Had my great grandfathers not been lucky enough to immigrate a decade prior, one or both may not have been able to gain entry to the United States at all.

The Immigration Act was not overturned until 1965 with the passing of the Immigration and Nationality Act. This new act changed the way quotas were counted, giving preferential treatment to those with U.S. citizens or resident family members by eliminating restrictions. It also abolished the counting of national origin as a basis for limiting specific immigrants.

It’s important to remember where you came from. I am a descendant of immigrants, some honorable and some less so. Because of anti-immigration legislation, fear, and racism towards Italians and others, I may not have even been born at all. Perhaps if fear of the foreign others or those evading war-torn and politically deviant ideology had been successful in barring entry to the United States, I would also be without my great love and boyfriend. If a certain family of refugees had been rejected entry, I would have never met my lifelong childhood friend of 20 years. If another family had not been granted access to the United States, and who now must face legislation prohibiting them from seeing their family and loved ones, I wouldn’t have met another close friend and loved one.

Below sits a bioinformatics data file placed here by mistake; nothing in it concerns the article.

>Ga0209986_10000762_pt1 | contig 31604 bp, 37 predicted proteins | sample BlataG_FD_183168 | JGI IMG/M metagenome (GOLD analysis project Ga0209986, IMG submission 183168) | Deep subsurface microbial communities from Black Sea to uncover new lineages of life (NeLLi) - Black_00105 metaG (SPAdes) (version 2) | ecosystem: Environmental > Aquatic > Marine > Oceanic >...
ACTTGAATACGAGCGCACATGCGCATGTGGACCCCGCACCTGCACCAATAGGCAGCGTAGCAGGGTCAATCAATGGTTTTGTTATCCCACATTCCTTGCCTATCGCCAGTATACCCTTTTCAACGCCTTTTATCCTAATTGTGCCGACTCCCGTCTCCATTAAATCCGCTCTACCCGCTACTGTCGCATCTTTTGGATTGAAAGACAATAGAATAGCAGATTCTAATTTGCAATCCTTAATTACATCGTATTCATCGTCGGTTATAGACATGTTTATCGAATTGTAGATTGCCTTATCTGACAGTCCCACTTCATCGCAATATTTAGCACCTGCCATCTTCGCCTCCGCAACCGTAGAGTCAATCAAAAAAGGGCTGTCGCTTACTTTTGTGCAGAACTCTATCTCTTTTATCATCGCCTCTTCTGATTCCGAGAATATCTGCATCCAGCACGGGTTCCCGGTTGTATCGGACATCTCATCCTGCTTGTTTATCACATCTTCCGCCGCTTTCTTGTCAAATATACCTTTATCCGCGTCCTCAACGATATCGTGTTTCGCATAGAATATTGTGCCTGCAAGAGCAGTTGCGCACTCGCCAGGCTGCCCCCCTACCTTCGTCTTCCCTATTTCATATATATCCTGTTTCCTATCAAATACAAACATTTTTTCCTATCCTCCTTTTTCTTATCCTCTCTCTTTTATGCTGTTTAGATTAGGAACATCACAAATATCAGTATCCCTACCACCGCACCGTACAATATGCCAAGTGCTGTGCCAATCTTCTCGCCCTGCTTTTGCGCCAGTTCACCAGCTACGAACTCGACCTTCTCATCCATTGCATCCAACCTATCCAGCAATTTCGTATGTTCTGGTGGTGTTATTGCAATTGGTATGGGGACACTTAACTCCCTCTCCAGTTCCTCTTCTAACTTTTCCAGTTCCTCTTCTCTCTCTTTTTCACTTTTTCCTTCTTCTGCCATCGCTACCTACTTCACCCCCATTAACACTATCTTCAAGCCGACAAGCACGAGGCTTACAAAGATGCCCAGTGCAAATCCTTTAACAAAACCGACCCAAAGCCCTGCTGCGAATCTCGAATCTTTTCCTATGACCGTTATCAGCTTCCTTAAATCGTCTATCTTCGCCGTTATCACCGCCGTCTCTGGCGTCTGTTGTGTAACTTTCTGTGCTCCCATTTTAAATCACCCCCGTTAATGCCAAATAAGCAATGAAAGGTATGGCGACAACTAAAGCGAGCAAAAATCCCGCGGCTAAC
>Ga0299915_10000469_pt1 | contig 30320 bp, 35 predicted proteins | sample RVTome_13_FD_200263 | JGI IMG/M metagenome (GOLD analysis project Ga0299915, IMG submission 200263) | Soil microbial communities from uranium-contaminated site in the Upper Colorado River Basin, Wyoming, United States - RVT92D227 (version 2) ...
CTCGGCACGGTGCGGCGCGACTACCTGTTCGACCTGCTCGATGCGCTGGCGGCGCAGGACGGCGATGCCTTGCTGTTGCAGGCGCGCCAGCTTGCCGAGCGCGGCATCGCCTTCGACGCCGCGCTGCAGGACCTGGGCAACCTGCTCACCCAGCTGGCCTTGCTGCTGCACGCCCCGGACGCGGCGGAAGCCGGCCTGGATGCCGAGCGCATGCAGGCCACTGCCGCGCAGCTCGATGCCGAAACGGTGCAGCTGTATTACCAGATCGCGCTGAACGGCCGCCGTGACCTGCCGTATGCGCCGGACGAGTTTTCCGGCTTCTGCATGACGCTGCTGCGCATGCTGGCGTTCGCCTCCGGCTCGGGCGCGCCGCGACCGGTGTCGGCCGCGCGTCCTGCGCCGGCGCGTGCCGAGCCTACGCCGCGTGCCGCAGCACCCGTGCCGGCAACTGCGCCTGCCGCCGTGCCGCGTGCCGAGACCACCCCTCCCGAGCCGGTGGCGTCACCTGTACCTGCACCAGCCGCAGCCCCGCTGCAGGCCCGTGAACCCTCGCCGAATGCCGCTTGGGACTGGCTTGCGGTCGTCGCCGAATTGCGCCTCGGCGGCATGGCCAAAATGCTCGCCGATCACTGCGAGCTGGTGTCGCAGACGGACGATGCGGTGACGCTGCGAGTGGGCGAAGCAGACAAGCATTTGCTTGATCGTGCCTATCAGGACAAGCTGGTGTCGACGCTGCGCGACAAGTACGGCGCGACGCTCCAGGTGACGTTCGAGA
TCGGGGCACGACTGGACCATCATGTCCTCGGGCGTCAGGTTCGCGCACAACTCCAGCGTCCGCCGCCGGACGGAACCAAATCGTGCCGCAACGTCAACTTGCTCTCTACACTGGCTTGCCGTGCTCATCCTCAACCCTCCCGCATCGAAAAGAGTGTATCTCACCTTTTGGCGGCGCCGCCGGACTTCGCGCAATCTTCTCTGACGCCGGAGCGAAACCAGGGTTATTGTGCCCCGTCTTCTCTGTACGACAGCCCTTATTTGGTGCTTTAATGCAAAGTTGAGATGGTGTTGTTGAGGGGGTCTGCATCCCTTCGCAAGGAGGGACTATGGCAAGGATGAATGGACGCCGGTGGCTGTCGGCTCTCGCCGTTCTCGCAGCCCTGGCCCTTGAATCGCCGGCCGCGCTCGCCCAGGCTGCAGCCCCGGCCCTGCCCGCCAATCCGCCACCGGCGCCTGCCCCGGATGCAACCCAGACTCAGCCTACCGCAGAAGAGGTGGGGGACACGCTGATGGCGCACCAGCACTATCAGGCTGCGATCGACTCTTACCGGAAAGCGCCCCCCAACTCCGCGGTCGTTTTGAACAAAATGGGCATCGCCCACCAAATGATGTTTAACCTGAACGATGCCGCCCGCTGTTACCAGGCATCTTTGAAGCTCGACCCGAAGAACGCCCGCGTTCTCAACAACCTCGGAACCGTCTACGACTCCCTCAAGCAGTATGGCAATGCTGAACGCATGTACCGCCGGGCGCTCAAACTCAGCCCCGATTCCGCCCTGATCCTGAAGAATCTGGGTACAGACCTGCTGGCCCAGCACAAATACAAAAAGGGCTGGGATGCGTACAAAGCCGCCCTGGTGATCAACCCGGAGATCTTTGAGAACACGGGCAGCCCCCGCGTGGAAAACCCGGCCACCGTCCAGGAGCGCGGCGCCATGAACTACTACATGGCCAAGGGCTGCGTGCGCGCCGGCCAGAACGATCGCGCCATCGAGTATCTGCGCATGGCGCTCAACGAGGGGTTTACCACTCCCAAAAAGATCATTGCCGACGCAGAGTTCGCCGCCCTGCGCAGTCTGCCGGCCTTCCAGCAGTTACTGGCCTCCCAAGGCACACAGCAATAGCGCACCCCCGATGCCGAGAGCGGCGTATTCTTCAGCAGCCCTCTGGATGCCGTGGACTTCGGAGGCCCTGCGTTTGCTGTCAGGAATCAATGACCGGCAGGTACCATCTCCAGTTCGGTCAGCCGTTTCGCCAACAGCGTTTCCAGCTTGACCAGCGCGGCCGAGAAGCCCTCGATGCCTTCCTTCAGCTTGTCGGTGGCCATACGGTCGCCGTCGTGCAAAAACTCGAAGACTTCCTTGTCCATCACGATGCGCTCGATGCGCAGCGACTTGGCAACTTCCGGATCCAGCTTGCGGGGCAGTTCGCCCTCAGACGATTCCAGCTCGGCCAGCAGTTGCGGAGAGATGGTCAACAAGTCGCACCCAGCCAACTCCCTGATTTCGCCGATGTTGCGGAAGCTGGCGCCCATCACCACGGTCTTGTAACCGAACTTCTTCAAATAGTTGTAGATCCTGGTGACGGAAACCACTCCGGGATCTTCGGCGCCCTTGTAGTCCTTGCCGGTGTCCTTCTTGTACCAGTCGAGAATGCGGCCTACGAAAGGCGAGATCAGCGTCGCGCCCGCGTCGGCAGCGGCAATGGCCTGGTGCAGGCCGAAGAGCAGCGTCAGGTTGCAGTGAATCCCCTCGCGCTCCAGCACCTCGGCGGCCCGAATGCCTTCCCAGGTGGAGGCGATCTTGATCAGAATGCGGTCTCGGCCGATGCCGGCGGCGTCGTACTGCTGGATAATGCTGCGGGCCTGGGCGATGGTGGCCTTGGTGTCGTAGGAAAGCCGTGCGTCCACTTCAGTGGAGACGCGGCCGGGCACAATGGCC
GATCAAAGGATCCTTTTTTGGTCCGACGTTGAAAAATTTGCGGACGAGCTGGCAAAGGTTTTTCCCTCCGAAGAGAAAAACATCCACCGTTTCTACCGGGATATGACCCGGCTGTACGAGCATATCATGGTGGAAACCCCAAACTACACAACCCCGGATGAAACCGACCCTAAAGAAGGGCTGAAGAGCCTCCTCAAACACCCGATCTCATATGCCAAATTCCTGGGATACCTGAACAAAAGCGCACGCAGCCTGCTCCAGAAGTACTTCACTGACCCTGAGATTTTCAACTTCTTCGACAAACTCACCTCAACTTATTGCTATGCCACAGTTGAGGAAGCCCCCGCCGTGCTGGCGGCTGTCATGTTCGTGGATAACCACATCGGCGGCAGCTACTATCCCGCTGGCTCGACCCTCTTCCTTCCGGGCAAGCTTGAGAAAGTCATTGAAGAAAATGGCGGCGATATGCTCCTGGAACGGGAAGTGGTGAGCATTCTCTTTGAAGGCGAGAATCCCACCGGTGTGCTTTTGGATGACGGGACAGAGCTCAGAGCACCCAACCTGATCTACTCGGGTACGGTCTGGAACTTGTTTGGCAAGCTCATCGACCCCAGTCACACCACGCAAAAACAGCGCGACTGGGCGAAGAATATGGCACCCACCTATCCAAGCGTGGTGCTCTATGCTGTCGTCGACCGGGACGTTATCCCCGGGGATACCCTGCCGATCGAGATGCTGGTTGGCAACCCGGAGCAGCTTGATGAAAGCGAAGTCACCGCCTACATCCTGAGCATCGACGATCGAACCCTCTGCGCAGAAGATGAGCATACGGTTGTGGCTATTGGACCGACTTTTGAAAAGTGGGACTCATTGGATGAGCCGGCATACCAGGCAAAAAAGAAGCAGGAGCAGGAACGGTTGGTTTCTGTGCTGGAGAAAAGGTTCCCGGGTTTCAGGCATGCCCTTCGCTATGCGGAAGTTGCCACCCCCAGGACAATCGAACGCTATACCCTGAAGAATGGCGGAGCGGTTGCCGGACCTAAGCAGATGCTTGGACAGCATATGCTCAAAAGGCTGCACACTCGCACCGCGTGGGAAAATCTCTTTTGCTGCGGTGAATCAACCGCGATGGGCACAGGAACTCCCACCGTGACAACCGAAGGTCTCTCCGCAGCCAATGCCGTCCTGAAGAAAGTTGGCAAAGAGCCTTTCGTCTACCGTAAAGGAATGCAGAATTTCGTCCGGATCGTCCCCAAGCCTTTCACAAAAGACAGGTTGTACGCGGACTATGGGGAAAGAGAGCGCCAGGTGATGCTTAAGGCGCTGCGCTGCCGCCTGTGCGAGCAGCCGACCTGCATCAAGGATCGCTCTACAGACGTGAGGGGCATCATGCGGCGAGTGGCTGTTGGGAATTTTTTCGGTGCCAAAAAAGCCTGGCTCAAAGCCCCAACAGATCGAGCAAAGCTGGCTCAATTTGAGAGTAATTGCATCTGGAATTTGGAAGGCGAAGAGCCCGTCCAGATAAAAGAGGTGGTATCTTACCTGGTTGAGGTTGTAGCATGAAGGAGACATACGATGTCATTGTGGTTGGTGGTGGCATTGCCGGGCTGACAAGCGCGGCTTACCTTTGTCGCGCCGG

I may no longer be facing the discrimination of my ancestors, but I am still effected by it today. I see my loved ones fearing the same dangers my family faced back when they were not considered “decent” enough to be Americans and I will not stand by and be complacent of it. I will never turn my back on their struggles or ignore those of my family because I myself may be considered safe.


We are all of America and they are all part of my famiglia.

Fact check it, yo!
[1] Library of Congress, Immigration: Challenges for New Americans. PDF retrieved here: http://www.loc.gov/teachers/classroommaterials/primarysourcesets/immigration/pdf/teacher_guide.pdf